BY TABITHA REEVES
Co-Managing News Editor
The little blue and green house on the outskirts of East Campus is typically buzzing with chattering and studying students who stop by to grab a drink from the Little Goat Coffee Roasting Company between classes.
Before the coffee shop became a hotspot for the university community, the location was home to various other local businesses, such as Newark Natural Foods and Switch Skateboarding, which have since relocated. In 2017, it ended up in the hands of 27-year-old Olivia Brinton, who filled it with funky furniture and freshly roasted coffee beans.
“This building has a really interesting history of always having a successful business,” Brinton said. “And so it kind of felt like it felt like a blessing to us when we got in here.”
Four years later, Brinton found herself opening a second business just five minutes down the road: The Peach Blossom Eatery.
“The inspiration of opening Little Goat was seeing this lack in the market of freshly roasted coffee in this area,” Brinton said. “I sort of had that same feeling when it came to The Peach Blossom Eatery. We had had issues at Little Goat finding a good bakery to consistently get pastries from and I was like, ‘I just need to open a bakery so I can have baked pastries.’”
Despite her entrepreneurial spirit, Brinton received her undergraduate degree in political science, with a minor in poetry, at a small school in North Carolina. After graduating, she worked for a handful of nonprofits and businesses of varying degrees of success but struggled to find a career path that felt right for her.
Brinton’s passion for brewing stemmed from barista jobs she has held in the past, along with a general fondness of the beverage. However, it took her years to realistically consider making a career out of it.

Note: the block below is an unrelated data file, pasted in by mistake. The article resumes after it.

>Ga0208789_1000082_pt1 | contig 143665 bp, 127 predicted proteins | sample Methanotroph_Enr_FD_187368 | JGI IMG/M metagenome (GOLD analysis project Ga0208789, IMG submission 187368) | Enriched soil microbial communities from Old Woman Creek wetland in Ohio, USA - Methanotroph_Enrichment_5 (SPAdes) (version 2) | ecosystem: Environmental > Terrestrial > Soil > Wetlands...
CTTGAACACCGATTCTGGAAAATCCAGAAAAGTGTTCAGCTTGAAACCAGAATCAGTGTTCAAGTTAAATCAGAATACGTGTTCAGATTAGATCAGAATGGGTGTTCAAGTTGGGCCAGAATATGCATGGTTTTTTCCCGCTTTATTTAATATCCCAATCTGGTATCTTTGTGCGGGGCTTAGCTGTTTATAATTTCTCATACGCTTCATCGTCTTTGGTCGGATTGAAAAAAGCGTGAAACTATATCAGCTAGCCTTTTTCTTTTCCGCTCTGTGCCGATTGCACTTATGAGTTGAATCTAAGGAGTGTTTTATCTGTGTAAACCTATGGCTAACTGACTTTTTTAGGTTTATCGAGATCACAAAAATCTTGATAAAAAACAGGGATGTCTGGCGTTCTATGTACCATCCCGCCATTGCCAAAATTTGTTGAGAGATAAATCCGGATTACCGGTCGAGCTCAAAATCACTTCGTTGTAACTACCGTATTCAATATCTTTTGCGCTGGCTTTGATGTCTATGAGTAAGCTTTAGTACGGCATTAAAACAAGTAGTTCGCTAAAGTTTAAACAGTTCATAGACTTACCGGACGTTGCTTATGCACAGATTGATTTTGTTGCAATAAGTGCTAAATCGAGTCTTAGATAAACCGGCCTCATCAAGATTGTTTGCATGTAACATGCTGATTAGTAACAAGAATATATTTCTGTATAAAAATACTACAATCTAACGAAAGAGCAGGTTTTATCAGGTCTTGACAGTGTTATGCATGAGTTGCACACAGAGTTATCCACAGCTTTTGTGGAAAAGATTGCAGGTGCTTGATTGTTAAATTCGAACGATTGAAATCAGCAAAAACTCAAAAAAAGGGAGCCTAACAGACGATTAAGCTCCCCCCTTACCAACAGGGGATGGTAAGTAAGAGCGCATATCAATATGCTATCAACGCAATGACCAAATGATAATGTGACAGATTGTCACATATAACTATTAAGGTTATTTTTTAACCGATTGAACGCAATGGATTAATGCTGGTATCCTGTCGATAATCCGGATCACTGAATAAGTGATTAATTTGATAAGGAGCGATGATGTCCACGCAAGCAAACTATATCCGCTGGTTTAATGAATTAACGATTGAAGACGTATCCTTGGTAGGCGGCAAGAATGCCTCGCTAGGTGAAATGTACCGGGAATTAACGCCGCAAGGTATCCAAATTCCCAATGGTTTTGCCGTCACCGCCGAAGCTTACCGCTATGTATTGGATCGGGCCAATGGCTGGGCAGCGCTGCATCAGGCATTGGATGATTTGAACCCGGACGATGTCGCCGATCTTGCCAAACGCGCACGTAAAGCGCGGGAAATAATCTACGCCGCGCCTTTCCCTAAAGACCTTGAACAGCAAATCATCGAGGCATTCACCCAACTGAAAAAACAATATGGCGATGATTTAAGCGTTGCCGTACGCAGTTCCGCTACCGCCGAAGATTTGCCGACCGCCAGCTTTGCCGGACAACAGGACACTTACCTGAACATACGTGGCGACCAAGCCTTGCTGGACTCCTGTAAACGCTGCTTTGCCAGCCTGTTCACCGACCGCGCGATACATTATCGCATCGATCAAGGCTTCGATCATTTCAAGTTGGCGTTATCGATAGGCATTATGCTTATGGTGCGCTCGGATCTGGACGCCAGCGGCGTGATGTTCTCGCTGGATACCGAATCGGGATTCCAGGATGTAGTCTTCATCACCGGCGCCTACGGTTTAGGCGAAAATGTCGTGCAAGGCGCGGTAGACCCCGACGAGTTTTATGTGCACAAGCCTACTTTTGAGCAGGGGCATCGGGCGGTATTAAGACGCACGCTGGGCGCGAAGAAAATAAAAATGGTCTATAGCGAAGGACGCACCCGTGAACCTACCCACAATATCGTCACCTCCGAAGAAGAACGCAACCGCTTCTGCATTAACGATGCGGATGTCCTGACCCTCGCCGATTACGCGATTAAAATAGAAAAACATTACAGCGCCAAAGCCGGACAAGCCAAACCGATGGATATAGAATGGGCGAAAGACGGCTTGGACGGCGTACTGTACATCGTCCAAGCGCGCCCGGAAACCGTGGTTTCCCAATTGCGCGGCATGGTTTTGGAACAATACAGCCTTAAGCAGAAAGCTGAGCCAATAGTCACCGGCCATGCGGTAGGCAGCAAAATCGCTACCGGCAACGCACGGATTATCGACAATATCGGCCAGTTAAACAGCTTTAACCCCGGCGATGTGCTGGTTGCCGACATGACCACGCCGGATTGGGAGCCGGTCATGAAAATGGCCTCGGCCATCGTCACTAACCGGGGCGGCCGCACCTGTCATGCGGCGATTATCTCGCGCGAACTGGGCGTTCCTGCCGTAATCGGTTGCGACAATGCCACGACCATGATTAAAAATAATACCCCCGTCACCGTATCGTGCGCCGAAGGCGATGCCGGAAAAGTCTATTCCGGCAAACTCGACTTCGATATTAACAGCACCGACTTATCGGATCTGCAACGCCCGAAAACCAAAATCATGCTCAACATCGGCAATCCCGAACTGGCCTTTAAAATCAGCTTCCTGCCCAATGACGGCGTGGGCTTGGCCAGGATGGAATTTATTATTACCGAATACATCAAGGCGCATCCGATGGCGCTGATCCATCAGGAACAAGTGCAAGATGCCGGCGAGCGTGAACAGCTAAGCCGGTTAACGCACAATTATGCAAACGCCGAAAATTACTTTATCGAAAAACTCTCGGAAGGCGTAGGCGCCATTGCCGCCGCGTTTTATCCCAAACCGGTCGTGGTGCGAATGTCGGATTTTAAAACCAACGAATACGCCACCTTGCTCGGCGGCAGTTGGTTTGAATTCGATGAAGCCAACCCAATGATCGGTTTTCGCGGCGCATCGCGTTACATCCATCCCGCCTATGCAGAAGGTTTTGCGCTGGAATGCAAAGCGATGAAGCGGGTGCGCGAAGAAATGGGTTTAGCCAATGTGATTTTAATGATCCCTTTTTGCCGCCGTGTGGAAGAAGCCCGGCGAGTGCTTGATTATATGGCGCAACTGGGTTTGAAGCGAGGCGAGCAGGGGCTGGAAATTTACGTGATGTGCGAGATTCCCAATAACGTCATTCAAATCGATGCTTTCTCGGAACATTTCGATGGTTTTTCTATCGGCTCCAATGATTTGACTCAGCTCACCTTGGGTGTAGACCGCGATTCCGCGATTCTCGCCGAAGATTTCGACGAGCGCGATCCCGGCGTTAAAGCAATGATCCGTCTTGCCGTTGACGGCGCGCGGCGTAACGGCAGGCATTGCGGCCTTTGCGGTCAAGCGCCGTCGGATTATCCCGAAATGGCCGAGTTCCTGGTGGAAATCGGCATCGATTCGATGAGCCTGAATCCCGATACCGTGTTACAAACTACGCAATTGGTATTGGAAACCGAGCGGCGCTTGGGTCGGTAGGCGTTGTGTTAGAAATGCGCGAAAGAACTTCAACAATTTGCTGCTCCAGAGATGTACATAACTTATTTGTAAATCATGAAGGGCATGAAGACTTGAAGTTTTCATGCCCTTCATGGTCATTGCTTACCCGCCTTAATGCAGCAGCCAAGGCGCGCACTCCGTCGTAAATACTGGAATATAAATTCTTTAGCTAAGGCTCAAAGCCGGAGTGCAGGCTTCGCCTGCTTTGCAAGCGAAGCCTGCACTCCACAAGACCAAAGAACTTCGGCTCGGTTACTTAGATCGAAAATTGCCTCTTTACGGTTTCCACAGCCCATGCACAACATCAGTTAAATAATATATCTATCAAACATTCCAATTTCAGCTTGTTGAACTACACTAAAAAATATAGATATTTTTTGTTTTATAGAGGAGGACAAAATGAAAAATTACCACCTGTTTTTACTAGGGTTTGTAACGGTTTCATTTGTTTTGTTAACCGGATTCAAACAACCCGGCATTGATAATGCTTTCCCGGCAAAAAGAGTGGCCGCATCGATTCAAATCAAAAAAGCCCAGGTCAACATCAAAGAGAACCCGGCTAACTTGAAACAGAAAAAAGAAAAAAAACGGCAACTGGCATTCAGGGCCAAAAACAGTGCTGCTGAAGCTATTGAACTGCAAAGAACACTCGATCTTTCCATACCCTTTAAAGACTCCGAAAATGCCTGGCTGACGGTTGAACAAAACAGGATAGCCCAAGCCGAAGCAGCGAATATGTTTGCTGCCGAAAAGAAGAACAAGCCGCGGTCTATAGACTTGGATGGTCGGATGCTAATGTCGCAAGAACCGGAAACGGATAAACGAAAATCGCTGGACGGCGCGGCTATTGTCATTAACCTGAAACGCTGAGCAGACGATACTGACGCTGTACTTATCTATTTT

“When it came time to consider my options for my future, I was like, ‘Okay, am I just going to be this fine dining bartender who makes good money but doesn’t have much meaning in life?” Brinton said. “Or am I going to actually make something that brings significance to my existence?”
While the degree she obtained is far from business, the decision to be a business owner was not just a post-college, flip-switch lifestyle change for Brinton. She started working at the age of 15 and spent frugally throughout her teenage and young adult years by living with her parents when not at school, driving a “beater” and staying in more frequently than going out.
“If it’s something that you truly care about and that you are willing to do eight hours a day, every day, unpaid, then your business will be successful,” Brinton said. “But if you open a business because you just think it’s a good idea or you think it’s a trend and you don’t have any passion behind it, people will know that.”
Brinton then explained that she thinks both Peach Blossom and Little Goat have been prosperous due primarily to two reasons. First, customers can see how much time and care goes into the job simply by tasting the product and, second, customers have the opportunity to witness a staff that seems to care about what they do.
“Something that I am proud of in my businesses is that they each have an identity that is reflective of the town in which we operate,” Brinton said, adding that a peach blossom is not only the namesake of her restaurant, but also the official state flower of Delaware.
As plans to build high-rises are finalized and new apartment complexes surround the older buildings of Newark, Brinton expressed occasionally feeling as though she and the Little Goat family are in the children’s book “The Little House” by Virginia Lee Burton. In the story, a small cottage is built in a place with barely anything around it, but it watches as the land becomes home to some shops, then a bustling town and then a noisy city. As changes occur on every illustrated page, the original cottage remains untouched and preserved, albeit crowded on either side.
Embracing the mindset of “The Little House,” Brinton makes clear her appreciation for the town that enables Peach Blossom and Little Goat to flourish, no matter how much surrounding businesses change.
“I have no desire to open businesses in towns that are not Newark,” Brinton said, smiling. “I think that when I think about my future, if I were to open a third business, it would be a third business in Newark, and not a second Little Goat in another town. I really like this town and this town seems to like me. We’ve got a good thing going on, so I would like to keep it that way.”